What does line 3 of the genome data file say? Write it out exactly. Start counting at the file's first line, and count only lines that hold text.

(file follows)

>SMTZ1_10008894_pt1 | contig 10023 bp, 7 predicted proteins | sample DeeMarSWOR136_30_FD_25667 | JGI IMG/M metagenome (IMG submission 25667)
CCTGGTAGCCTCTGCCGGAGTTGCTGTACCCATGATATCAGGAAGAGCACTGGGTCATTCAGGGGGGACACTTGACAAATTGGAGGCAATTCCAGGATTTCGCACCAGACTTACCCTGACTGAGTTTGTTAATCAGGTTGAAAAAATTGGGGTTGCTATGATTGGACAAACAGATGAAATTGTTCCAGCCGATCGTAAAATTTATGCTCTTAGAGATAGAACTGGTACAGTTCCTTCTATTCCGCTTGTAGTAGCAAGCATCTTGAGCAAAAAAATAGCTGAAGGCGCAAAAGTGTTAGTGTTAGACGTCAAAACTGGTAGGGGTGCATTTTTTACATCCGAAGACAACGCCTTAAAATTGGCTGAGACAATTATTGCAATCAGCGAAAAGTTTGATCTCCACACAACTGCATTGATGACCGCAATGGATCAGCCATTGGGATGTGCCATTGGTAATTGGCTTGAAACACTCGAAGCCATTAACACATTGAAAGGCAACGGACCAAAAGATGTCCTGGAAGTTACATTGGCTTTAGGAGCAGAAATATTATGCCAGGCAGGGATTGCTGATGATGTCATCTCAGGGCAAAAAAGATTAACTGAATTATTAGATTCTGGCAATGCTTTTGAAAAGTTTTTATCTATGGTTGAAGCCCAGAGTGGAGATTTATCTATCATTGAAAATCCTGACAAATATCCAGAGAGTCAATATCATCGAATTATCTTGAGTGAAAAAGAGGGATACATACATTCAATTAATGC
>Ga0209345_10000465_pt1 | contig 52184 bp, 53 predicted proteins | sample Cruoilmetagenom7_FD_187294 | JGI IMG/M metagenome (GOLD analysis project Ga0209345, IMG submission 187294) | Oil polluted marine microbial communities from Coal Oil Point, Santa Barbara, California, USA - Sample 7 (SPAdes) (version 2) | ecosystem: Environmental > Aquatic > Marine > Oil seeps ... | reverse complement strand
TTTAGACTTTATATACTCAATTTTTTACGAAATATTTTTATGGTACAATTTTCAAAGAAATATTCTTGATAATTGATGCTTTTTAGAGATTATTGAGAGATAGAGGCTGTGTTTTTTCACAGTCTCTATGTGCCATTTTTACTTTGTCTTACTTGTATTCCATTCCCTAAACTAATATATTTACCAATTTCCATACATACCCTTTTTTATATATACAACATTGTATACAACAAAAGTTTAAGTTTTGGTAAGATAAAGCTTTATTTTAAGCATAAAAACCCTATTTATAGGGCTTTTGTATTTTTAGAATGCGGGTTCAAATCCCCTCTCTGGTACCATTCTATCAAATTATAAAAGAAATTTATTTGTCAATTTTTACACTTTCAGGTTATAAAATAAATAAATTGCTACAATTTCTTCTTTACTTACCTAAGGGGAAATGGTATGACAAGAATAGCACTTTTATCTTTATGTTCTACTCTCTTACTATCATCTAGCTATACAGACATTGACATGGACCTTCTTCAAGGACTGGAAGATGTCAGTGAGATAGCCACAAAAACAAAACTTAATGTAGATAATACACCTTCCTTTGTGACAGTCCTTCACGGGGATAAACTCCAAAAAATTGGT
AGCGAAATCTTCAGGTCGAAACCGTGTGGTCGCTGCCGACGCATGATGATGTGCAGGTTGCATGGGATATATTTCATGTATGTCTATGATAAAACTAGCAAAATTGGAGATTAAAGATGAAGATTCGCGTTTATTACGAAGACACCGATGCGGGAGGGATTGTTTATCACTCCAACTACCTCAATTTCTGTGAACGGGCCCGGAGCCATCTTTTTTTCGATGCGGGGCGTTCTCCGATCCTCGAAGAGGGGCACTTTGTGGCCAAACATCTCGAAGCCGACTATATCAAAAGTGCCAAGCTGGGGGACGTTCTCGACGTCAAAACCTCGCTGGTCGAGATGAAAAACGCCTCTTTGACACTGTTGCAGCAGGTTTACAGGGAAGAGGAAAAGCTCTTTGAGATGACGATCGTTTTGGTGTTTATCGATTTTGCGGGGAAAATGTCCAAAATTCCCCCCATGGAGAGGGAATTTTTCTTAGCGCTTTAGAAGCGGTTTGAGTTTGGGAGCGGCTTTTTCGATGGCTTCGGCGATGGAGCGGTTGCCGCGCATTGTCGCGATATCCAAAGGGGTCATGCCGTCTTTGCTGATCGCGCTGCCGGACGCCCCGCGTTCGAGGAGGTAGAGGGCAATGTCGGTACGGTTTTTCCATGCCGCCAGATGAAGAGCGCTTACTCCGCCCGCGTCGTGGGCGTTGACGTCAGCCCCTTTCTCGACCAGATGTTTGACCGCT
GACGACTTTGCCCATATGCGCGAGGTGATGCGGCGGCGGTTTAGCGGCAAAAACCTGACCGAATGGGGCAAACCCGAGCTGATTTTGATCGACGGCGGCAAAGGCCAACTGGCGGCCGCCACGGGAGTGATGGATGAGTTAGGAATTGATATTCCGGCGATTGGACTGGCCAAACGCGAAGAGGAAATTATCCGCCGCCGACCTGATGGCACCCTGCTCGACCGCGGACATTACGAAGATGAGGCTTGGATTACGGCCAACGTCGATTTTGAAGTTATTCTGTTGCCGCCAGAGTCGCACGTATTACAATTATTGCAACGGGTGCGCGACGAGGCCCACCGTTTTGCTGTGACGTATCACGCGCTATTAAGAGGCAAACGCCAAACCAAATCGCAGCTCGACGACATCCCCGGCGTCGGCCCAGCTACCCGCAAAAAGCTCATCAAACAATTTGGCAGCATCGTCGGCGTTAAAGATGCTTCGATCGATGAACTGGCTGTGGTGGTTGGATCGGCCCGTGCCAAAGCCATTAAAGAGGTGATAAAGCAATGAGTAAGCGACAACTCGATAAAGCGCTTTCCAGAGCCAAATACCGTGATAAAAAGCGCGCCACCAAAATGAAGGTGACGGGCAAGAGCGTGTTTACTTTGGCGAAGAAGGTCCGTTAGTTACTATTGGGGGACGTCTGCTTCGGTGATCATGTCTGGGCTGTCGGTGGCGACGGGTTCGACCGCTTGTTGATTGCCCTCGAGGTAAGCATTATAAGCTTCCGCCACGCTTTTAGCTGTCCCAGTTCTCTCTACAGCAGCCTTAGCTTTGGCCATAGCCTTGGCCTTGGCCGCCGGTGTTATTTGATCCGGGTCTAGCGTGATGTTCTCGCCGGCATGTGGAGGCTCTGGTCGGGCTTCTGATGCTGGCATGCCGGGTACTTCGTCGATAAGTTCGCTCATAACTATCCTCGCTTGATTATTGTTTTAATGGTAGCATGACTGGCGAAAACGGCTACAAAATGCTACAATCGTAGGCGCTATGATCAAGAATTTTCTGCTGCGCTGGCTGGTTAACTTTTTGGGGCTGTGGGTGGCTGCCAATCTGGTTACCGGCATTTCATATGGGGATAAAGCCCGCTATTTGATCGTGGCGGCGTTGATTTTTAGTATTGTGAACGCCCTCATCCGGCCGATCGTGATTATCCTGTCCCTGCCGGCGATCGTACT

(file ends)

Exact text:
>Ga0209345_10000465_pt1 | contig 52184 bp, 53 predicted proteins | sample Cruoilmetagenom7_FD_187294 | JGI IMG/M metagenome (GOLD analysis project Ga0209345, IMG submission 187294) | Oil polluted marine microbial communities from Coal Oil Point, Santa Barbara, California, USA - Sample 7 (SPAdes) (version 2) | ecosystem: Environmental > Aquatic > Marine > Oil seeps ... | reverse complement strand